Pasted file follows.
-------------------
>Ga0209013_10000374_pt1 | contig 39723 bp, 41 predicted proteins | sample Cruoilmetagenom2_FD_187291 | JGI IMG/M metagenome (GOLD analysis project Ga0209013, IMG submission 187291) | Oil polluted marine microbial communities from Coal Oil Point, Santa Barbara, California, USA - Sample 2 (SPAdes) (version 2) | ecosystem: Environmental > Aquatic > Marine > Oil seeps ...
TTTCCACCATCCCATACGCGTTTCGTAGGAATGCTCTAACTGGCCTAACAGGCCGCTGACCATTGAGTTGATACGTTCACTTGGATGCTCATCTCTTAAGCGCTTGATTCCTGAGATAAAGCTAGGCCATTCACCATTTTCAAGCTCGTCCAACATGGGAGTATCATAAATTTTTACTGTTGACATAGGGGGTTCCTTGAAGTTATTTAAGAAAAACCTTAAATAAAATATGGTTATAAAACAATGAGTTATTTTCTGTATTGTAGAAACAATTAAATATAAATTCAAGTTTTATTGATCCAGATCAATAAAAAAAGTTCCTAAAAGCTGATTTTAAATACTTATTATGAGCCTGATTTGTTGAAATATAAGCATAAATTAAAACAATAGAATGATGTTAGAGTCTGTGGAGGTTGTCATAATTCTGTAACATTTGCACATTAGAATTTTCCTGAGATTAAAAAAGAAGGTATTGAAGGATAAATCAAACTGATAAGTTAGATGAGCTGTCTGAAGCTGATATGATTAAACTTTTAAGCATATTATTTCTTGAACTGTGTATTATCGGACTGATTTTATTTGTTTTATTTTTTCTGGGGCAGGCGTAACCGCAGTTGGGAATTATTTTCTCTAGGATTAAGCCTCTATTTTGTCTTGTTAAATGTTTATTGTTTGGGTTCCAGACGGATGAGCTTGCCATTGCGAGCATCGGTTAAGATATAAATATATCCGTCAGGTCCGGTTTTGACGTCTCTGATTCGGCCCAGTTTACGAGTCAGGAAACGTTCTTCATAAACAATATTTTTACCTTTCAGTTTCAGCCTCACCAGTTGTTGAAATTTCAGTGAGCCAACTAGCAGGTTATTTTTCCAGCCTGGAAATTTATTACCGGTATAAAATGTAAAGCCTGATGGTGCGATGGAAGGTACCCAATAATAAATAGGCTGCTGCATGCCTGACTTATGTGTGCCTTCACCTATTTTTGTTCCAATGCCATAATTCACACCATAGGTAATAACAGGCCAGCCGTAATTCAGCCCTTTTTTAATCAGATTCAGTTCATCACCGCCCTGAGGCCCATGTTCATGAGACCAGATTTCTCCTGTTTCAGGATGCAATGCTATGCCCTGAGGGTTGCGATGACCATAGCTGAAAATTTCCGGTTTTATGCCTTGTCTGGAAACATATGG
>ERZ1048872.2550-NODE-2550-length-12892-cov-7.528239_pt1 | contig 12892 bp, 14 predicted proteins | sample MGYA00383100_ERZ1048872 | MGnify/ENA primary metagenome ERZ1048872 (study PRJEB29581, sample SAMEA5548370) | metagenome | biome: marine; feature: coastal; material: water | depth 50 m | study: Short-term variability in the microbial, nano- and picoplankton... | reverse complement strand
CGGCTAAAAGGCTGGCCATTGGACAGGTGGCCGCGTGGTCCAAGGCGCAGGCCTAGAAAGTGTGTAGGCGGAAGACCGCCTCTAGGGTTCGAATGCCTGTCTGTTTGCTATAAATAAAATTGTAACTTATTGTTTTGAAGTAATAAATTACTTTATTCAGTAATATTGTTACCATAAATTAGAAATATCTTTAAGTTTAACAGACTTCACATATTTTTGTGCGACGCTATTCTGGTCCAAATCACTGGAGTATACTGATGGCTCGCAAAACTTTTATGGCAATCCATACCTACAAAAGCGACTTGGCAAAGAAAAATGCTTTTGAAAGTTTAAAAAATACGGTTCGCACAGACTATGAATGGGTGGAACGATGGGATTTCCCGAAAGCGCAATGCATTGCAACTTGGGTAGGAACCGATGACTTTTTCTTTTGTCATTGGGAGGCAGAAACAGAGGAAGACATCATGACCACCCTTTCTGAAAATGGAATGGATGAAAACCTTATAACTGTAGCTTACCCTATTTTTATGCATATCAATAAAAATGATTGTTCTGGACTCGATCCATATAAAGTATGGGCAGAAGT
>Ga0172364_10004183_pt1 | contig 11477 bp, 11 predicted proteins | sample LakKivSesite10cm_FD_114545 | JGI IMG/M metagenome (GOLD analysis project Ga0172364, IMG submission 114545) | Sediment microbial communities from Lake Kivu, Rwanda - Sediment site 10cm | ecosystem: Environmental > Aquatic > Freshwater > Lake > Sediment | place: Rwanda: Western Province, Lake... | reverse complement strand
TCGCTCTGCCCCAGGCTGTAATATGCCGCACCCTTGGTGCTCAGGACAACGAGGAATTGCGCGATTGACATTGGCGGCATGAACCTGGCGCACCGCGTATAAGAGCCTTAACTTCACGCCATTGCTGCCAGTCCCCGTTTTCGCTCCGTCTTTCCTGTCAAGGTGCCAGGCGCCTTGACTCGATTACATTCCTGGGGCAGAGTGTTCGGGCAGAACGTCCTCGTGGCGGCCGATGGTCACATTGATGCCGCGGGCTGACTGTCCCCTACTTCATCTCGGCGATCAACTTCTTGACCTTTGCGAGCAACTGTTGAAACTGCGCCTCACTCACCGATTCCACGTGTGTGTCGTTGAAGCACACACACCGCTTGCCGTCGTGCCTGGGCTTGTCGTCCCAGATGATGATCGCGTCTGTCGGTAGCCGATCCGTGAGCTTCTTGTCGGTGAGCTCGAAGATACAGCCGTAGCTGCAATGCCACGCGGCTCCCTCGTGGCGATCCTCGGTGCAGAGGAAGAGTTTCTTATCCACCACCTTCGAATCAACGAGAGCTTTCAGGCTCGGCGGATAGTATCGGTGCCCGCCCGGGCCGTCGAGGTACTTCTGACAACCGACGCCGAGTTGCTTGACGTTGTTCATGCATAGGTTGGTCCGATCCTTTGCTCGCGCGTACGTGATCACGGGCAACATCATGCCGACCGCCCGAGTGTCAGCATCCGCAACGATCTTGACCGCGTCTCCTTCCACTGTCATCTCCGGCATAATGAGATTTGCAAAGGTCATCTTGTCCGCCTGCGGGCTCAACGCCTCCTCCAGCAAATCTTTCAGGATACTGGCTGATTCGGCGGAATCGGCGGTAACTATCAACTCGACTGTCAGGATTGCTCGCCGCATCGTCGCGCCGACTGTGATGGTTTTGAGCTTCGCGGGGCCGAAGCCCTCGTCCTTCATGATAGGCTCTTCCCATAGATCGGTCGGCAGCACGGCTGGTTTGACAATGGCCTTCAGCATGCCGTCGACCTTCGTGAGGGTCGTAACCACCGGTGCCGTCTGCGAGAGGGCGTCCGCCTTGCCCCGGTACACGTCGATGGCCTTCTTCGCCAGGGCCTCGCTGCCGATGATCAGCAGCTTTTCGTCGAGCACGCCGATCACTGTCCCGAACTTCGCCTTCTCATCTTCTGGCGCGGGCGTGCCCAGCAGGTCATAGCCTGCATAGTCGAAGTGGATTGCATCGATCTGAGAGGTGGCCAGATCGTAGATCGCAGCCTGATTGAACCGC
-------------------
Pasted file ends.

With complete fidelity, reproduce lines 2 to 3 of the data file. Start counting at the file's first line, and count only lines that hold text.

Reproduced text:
TTTCCACCATCCCATACGCGTTTCGTAGGAATGCTCTAACTGGCCTAACAGGCCGCTGACCATTGAGTTGATACGTTCACTTGGATGCTCATCTCTTAAGCGCTTGATTCCTGAGATAAAGCTAGGCCATTCACCATTTTCAAGCTCGTCCAACATGGGAGTATCATAAATTTTTACTGTTGACATAGGGGGTTCCTTGAAGTTATTTAAGAAAAACCTTAAATAAAATATGGTTATAAAACAATGAGTTATTTTCTGTATTGTAGAAACAATTAAATATAAATTCAAGTTTTATTGATCCAGATCAATAAAAAAAGTTCCTAAAAGCTGATTTTAAATACTTATTATGAGCCTGATTTGTTGAAATATAAGCATAAATTAAAACAATAGAATGATGTTAGAGTCTGTGGAGGTTGTCATAATTCTGTAACATTTGCACATTAGAATTTTCCTGAGATTAAAAAAGAAGGTATTGAAGGATAAATCAAACTGATAAGTTAGATGAGCTGTCTGAAGCTGATATGATTAAACTTTTAAGCATATTATTTCTTGAACTGTGTATTATCGGACTGATTTTATTTGTTTTATTTTTTCTGGGGCAGGCGTAACCGCAGTTGGGAATTATTTTCTCTAGGATTAAGCCTCTATTTTGTCTTGTTAAATGTTTATTGTTTGGGTTCCAGACGGATGAGCTTGCCATTGCGAGCATCGGTTAAGATATAAATATATCCGTCAGGTCCGGTTTTGACGTCTCTGATTCGGCCCAGTTTACGAGTCAGGAAACGTTCTTCATAAACAATATTTTTACCTTTCAGTTTCAGCCTCACCAGTTGTTGAAATTTCAGTGAGCCAACTAGCAGGTTATTTTTCCAGCCTGGAAATTTATTACCGGTATAAAATGTAAAGCCTGATGGTGCGATGGAAGGTACCCAATAATAAATAGGCTGCTGCATGCCTGACTTATGTGTGCCTTCACCTATTTTTGTTCCAATGCCATAATTCACACCATAGGTAATAACAGGCCAGCCGTAATTCAGCCCTTTTTTAATCAGATTCAGTTCATCACCGCCCTGAGGCCCATGTTCATGAGACCAGATTTCTCCTGTTTCAGGATGCAATGCTATGCCCTGAGGGTTGCGATGACCATAGCTGAAAATTTCCGGTTTTATGCCTTGTCTGGAAACATATGG
>ERZ1048872.2550-NODE-2550-length-12892-cov-7.528239_pt1 | contig 12892 bp, 14 predicted proteins | sample MGYA00383100_ERZ1048872 | MGnify/ENA primary metagenome ERZ1048872 (study PRJEB29581, sample SAMEA5548370) | metagenome | biome: marine; feature: coastal; material: water | depth 50 m | study: Short-term variability in the microbial, nano- and picoplankton... | reverse complement strand